Critical Roles for Anterior Insula and Dorsal Striatum in Punishment-Based Avoidance Learning
Stefano Palminteri, Damian Justo, Céline Jauffret, Beth Pavlicek, Aurélie Dauta, Christine Delmaire, Virginie Czernecki, Carine Karachi, Laurent Capelle, Alexandra Durr, Mathias Pessiglione
Neuron, Volume 76, Issue 5, 6 December 2012, Pages 998–1009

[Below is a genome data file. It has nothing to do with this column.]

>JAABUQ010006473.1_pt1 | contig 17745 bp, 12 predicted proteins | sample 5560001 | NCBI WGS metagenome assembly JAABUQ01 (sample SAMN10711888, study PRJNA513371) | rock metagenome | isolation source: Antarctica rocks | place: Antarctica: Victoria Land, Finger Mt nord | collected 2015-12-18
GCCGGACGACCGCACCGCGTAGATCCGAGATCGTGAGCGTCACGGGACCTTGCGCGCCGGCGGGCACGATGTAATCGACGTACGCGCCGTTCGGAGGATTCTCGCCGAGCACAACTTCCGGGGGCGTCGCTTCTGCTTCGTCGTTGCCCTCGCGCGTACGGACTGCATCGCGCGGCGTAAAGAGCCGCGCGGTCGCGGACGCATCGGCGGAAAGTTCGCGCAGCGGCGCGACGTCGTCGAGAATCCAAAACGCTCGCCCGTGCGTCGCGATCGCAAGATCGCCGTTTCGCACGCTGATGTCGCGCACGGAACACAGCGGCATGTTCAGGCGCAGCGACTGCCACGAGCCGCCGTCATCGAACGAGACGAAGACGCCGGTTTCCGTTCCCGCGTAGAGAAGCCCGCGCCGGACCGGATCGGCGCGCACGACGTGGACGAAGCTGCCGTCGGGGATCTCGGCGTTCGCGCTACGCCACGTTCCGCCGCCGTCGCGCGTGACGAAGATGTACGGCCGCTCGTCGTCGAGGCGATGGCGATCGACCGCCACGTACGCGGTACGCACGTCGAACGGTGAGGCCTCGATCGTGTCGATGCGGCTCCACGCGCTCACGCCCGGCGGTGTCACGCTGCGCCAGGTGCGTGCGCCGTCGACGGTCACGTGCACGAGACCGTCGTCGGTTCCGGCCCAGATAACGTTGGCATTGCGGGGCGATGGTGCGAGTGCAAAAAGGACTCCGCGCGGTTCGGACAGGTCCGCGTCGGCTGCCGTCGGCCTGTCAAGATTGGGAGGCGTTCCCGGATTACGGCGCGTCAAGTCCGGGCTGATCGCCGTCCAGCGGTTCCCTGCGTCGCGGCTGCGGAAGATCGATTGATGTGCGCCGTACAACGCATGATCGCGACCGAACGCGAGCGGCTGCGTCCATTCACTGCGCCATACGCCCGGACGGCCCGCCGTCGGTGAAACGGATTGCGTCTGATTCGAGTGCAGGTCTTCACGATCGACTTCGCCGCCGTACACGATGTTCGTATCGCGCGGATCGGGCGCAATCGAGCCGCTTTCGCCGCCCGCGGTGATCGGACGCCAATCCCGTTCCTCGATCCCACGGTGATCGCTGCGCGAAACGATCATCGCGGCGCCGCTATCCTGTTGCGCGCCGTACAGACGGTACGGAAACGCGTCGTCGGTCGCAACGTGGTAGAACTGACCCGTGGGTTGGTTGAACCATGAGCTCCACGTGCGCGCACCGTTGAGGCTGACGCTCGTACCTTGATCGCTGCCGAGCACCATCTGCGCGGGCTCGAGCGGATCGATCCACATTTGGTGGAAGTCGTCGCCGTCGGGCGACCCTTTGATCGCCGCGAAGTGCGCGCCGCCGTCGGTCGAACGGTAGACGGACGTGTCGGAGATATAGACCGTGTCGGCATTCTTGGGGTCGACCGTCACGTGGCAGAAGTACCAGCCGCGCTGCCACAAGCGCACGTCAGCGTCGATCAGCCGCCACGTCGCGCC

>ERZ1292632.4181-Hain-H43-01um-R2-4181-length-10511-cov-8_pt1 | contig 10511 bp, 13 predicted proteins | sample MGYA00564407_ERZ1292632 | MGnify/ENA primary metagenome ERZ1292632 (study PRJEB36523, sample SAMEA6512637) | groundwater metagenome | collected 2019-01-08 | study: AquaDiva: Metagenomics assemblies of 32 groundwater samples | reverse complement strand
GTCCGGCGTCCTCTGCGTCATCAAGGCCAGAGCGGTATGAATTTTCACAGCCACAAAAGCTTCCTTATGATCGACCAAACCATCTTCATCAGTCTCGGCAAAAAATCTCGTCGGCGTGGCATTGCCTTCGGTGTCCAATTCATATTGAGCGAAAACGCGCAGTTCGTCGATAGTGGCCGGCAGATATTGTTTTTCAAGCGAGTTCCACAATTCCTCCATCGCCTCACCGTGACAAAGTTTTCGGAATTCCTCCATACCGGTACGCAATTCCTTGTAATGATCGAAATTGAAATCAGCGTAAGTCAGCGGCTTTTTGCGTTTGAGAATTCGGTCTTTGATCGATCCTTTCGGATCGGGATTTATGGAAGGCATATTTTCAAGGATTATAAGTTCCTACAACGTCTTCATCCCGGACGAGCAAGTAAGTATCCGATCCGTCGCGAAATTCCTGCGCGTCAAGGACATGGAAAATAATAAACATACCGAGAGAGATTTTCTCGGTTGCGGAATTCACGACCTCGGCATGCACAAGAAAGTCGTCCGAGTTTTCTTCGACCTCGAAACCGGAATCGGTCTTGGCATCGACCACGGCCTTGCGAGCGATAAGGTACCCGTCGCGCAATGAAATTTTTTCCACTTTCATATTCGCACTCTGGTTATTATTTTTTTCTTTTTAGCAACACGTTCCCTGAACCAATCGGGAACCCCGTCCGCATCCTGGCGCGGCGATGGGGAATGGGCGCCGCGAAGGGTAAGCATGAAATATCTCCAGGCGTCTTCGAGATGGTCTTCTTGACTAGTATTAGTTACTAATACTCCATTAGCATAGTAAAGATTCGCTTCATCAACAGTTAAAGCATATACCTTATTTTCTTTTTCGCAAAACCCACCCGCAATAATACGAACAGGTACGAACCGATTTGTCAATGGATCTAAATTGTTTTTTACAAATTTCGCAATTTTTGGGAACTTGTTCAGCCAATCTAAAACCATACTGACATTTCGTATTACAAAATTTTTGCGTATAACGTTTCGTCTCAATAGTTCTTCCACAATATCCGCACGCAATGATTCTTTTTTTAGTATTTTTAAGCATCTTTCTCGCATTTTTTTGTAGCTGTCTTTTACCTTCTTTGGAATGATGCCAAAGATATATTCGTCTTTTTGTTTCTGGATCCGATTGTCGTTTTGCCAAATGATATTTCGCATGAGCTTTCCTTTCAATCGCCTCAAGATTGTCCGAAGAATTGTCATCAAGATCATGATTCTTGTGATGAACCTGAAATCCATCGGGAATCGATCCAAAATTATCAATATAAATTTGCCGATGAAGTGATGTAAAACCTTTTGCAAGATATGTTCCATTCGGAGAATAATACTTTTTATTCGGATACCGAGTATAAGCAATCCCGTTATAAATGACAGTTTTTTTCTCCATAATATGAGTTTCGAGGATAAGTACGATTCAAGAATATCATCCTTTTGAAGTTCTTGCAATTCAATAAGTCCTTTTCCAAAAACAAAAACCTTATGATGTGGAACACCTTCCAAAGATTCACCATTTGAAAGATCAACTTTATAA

The division of human learning systems into reward and punishment opponent modules is still a debated issue. While the implication of ventral prefrontostriatal circuits in reward-based learning is well established, the neural underpinnings of punishment-based learning remain unclear. To elucidate the causal implication of brain regions that were related to punishment learning in a previous functional neuroimaging study, we tested the effects of brain damage on behavioral performance, using the same task contrasting monetary gains and losses. Cortical and subcortical candidate regions, the anterior insula and dorsal striatum, were assessed in patients presenting brain tumor and Huntington disease, respectively. Both groups exhibited selective impairment of punishment-based learning. Computational modeling suggested complementary roles for these structures: the anterior insula might be involved in learning the negative value of loss-predicting cues, whereas the dorsal striatum might be involved in choosing between those cues so as to avoid the worst.